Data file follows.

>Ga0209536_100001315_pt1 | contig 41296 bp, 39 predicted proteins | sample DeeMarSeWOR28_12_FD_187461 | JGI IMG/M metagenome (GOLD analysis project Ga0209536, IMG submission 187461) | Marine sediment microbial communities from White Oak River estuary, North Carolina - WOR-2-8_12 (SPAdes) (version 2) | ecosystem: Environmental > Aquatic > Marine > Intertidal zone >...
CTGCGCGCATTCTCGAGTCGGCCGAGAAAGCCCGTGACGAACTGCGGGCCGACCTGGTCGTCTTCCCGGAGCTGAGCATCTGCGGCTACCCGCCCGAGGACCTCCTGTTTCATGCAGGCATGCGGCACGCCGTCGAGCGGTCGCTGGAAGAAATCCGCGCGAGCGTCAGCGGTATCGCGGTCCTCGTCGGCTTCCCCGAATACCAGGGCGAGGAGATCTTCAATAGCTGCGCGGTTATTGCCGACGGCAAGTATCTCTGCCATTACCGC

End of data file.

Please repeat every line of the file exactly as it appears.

>Ga0209536_100001315_pt1 | contig 41296 bp, 39 predicted proteins | sample DeeMarSeWOR28_12_FD_187461 | JGI IMG/M metagenome (GOLD analysis project Ga0209536, IMG submission 187461) | Marine sediment microbial communities from White Oak River estuary, North Carolina - WOR-2-8_12 (SPAdes) (version 2) | ecosystem: Environmental > Aquatic > Marine > Intertidal zone >...
CTGCGCGCATTCTCGAGTCGGCCGAGAAAGCCCGTGACGAACTGCGGGCCGACCTGGTCGTCTTCCCGGAGCTGAGCATCTGCGGCTACCCGCCCGAGGACCTCCTGTTTCATGCAGGCATGCGGCACGCCGTCGAGCGGTCGCTGGAAGAAATCCGCGCGAGCGTCAGCGGTATCGCGGTCCTCGTCGGCTTCCCCGAATACCAGGGCGAGGAGATCTTCAATAGCTGCGCGGTTATTGCCGACGGCAAGTATCTCTGCCATTACCGC